If I could recommend just one book to both beginning and experienced middle school teachers, it would be this one.
Turnaround tools for the teenage brain – helping underperforming students become lifelong learners is only 144 pages long, and is a concise yet thorough combination of the research and strategies that have been successful in improving outcomes for the most difficult of students.
All committed teachers have deep concerns for the students that lack motivation, are constantly distracted and refuse to put in the effort required to achieve good results. We worry about the children from disadvantaged and sometimes neglectful (or worse) families, the children that are frequently absent from school and those that are depressed, angry, lethargic and with poor personal and interpersonal skills.
The authors, Eric Jensen and Carole Snider, are former teachers, so they are realistic about what a teacher can achieve in a school environment. They have used research evidence to support the effectiveness of the strategies suggested. There are no quick fixes and the 'What You Can Do' sections require constant attention for incremental improvement. However, they are comprehensive, targeted interventions that are designed to address specific student difficulties.
The eight chapters include Changing Your Student's Brains, Begin with Attitude Building and Build Cognitive Capacity. These chapters are grounded in neuroscience and describe how to maintain a healthy brain and the factors that change an adolescent brain the most – starting with relationships.
Good quality teacher-student and student-student relationships have powerful effects on student learning. Knowing your students well and developing respectful relationships that are tolerant of diversity is an excellent start-of-year goal.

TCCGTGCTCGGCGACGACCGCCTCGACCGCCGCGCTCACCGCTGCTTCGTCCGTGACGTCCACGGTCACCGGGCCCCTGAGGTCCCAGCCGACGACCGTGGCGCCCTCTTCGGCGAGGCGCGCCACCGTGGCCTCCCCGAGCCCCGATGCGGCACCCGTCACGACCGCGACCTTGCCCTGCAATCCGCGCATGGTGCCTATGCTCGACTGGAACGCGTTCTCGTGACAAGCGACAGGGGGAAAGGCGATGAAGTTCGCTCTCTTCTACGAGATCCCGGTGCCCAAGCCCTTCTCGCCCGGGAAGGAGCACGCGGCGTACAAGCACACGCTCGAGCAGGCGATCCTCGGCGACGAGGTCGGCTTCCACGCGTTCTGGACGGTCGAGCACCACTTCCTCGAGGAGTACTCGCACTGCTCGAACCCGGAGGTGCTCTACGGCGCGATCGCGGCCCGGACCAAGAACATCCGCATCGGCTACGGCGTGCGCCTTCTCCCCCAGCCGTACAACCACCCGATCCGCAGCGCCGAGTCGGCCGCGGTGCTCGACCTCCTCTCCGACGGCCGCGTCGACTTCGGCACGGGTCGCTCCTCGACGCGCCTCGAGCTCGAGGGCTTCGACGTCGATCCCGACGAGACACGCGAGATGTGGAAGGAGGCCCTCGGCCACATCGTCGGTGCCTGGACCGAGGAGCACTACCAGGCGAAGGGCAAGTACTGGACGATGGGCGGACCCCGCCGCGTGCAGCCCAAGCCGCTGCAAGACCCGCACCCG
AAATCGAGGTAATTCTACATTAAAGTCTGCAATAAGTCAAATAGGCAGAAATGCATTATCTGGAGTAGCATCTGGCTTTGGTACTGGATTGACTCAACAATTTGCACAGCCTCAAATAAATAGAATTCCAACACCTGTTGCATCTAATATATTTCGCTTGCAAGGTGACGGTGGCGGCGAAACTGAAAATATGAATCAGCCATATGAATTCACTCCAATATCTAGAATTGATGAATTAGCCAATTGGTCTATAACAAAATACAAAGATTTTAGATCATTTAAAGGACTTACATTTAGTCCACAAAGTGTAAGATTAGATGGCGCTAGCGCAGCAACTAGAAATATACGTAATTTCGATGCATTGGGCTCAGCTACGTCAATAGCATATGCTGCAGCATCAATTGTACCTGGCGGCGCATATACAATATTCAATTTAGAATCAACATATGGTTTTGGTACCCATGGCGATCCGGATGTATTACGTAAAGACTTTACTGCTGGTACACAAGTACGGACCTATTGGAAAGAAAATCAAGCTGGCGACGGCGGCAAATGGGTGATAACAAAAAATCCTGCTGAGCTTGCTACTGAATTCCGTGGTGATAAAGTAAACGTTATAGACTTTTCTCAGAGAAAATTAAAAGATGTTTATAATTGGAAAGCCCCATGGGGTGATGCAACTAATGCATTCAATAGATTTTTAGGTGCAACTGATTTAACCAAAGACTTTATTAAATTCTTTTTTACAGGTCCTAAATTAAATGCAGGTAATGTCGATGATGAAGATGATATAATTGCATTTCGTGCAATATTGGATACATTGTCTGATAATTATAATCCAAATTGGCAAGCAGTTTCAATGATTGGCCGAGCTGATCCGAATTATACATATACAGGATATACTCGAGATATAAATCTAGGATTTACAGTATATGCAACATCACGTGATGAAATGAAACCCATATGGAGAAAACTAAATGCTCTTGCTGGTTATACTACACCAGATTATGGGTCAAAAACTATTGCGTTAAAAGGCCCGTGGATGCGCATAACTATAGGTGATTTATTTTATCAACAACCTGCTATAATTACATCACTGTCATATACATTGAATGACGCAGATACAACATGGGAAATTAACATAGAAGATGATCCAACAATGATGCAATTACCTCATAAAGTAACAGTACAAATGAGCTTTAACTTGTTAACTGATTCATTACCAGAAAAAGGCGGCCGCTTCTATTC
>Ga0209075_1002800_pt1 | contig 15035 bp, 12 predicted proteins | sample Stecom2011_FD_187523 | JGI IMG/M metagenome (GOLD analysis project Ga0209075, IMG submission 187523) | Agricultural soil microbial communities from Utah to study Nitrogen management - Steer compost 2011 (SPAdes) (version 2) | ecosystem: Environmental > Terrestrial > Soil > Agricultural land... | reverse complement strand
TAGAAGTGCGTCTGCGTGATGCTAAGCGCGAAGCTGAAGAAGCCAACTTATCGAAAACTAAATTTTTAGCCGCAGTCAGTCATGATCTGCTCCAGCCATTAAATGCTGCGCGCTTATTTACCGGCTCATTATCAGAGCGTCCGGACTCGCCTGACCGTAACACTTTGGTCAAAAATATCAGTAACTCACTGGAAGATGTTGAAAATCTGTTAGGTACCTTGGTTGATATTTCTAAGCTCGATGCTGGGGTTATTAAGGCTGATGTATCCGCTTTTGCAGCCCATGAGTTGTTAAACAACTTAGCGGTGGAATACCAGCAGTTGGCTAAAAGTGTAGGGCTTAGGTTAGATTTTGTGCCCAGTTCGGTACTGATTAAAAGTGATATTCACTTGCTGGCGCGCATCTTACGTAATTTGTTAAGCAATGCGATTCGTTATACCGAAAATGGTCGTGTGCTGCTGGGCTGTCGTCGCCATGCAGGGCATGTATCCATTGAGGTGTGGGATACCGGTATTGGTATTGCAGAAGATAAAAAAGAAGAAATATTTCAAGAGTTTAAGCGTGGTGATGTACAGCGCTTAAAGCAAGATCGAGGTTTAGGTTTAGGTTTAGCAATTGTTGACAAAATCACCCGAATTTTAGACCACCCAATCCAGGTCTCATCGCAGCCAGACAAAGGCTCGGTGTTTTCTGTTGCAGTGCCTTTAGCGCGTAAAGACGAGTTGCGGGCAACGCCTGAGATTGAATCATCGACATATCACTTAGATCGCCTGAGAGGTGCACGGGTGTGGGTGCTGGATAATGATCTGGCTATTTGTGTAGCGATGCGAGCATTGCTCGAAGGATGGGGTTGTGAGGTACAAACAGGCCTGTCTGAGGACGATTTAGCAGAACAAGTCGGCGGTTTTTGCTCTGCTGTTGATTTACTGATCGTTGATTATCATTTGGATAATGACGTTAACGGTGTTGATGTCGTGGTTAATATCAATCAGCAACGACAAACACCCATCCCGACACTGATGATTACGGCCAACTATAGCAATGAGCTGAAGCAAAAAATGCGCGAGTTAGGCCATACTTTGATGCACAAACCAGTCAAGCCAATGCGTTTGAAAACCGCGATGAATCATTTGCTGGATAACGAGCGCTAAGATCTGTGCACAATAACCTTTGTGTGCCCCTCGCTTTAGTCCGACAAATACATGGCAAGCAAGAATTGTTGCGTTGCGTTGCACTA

In a small school like mine, Hawkesdale P12 College, which has just over 200 students from Foundation to Year 12, it is relatively easy to get to know every student over time. You see them start no taller than the door handles, in the front row at assemblies and move through their 13 years until they have to duck through doorways and own the back seat of the bus.
During those years there are many opportunities to get to know a student and their family. In minutes that might be wasted waiting for the school to assemble, take the time to chat to students about their interests, hobbies and passions. You may just find a link that helps you to explain content or a way to encourage effort.
The few hours it takes to read this book will be returned in time saved worrying about how to respond to students who you know could achieve more. Even if you are the kind of teacher who accepts that you are doing your best and it is up to the student to change, this book will give you an insight into how to be more effective and enjoy your work.
Whether we like it or not, teachers have an enormous influence over every child's future and it is our responsibility to provide them with the knowledge, skills and attitudes to achieve their goals, contribute to our community and live fulfilling lives.
If you could recommend one PD book to a colleague what would it be? Why?
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